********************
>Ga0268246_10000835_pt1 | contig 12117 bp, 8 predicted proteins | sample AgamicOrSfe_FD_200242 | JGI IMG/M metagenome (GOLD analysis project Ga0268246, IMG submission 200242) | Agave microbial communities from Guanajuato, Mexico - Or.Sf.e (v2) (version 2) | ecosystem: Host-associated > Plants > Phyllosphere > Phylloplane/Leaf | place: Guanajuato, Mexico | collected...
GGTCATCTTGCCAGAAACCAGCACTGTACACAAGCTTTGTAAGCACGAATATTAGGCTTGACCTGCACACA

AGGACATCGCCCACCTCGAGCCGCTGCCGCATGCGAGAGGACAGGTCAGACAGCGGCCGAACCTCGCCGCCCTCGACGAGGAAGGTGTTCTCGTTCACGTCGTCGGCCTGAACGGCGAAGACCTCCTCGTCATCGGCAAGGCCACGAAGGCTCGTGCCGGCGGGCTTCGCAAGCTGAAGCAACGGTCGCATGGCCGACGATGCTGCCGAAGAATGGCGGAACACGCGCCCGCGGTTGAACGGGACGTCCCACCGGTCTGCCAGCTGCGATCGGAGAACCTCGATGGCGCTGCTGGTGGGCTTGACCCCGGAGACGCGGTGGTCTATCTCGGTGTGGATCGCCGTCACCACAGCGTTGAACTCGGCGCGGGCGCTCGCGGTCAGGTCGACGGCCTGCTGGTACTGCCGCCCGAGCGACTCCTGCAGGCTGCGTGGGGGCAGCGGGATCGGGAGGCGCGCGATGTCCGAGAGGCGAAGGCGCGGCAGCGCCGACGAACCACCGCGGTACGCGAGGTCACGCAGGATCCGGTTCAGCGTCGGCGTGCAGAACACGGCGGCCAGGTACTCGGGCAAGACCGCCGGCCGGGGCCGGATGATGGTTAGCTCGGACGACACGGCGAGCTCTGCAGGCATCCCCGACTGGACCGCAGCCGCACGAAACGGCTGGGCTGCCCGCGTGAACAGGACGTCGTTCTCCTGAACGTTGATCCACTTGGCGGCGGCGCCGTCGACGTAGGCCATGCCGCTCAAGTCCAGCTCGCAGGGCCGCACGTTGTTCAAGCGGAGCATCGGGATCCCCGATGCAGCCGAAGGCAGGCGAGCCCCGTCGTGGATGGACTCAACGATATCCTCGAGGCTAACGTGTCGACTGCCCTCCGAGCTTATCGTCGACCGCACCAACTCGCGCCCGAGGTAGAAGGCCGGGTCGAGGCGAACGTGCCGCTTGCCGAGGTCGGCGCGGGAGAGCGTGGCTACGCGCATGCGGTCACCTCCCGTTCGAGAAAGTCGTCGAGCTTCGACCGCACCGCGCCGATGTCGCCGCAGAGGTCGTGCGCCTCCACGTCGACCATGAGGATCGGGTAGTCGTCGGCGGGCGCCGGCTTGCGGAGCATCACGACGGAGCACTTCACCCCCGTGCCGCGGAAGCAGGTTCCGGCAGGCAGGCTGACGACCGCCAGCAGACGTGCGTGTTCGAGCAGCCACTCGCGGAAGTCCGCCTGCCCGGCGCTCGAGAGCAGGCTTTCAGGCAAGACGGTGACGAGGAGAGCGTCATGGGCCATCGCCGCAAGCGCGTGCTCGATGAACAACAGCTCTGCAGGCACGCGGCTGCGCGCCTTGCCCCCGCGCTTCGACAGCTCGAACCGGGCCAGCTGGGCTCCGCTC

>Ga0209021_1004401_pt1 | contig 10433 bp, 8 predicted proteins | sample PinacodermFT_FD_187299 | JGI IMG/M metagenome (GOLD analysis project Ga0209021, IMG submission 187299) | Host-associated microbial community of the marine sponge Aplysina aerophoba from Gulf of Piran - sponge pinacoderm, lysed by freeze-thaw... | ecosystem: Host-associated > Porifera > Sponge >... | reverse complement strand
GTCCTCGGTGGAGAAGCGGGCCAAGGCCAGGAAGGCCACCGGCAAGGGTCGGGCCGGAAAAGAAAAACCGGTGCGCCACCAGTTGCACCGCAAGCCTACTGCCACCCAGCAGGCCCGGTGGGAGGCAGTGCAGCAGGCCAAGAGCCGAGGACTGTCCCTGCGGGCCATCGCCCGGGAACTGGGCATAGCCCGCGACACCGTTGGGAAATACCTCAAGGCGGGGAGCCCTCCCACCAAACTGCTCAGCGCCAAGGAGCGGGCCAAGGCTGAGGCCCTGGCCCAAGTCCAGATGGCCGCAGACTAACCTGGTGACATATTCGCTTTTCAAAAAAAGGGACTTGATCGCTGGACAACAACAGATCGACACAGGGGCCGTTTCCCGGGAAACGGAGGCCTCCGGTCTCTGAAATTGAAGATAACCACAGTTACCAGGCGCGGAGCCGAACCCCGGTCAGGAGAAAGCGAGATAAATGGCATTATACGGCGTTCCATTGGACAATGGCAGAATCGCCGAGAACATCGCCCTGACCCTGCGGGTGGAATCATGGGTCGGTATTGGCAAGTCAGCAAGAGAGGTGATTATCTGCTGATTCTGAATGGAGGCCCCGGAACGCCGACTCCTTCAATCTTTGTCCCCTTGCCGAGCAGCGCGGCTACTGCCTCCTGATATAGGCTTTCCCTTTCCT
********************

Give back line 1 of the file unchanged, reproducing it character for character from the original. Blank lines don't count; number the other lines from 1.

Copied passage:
>Ga0268246_10000835_pt1 | contig 12117 bp, 8 predicted proteins | sample AgamicOrSfe_FD_200242 | JGI IMG/M metagenome (GOLD analysis project Ga0268246, IMG submission 200242) | Agave microbial communities from Guanajuato, Mexico - Or.Sf.e (v2) (version 2) | ecosystem: Host-associated > Plants > Phyllosphere > Phylloplane/Leaf | place: Guanajuato, Mexico | collected...